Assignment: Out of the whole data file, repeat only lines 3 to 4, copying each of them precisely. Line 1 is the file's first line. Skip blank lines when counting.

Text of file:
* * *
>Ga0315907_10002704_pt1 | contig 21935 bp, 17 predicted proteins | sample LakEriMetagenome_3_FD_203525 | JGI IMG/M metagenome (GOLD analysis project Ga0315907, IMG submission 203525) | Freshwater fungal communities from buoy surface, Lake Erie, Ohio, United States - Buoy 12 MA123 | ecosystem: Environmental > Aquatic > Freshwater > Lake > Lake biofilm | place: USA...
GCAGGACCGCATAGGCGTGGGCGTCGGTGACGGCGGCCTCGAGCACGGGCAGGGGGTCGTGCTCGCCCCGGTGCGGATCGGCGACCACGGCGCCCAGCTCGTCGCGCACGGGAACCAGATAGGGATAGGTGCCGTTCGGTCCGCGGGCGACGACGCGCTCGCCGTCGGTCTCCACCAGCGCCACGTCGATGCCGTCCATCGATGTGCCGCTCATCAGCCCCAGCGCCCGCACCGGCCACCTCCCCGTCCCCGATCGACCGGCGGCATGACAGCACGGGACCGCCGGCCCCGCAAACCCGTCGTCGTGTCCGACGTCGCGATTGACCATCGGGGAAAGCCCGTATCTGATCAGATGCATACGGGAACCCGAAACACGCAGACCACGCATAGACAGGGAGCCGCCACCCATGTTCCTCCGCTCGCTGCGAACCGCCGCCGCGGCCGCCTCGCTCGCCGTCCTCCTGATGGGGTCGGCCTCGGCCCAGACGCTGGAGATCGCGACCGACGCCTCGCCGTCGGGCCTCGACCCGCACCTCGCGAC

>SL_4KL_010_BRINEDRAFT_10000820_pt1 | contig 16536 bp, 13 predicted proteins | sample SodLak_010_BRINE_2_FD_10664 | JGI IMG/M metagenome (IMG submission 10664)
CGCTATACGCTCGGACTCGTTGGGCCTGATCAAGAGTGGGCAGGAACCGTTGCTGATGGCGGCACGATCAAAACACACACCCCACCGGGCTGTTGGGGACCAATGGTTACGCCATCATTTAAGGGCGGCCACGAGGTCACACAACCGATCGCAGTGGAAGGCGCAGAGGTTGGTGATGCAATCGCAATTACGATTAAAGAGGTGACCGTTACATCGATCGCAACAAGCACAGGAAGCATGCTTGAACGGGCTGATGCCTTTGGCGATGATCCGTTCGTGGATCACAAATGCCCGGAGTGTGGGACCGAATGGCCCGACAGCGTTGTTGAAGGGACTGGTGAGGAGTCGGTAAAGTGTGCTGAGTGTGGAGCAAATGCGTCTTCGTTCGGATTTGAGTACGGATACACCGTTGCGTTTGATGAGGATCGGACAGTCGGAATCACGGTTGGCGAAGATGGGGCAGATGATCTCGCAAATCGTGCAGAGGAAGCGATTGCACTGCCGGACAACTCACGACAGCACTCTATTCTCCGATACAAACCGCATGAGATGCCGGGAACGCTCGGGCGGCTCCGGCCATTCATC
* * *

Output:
>SL_4KL_010_BRINEDRAFT_10000820_pt1 | contig 16536 bp, 13 predicted proteins | sample SodLak_010_BRINE_2_FD_10664 | JGI IMG/M metagenome (IMG submission 10664)
CGCTATACGCTCGGACTCGTTGGGCCTGATCAAGAGTGGGCAGGAACCGTTGCTGATGGCGGCACGATCAAAACACACACCCCACCGGGCTGTTGGGGACCAATGGTTACGCCATCATTTAAGGGCGGCCACGAGGTCACACAACCGATCGCAGTGGAAGGCGCAGAGGTTGGTGATGCAATCGCAATTACGATTAAAGAGGTGACCGTTACATCGATCGCAACAAGCACAGGAAGCATGCTTGAACGGGCTGATGCCTTTGGCGATGATCCGTTCGTGGATCACAAATGCCCGGAGTGTGGGACCGAATGGCCCGACAGCGTTGTTGAAGGGACTGGTGAGGAGTCGGTAAAGTGTGCTGAGTGTGGAGCAAATGCGTCTTCGTTCGGATTTGAGTACGGATACACCGTTGCGTTTGATGAGGATCGGACAGTCGGAATCACGGTTGGCGAAGATGGGGCAGATGATCTCGCAAATCGTGCAGAGGAAGCGATTGCACTGCCGGACAACTCACGACAGCACTCTATTCTCCGATACAAACCGCATGAGATGCCGGGAACGCTCGGGCGGCTCCGGCCATTCATC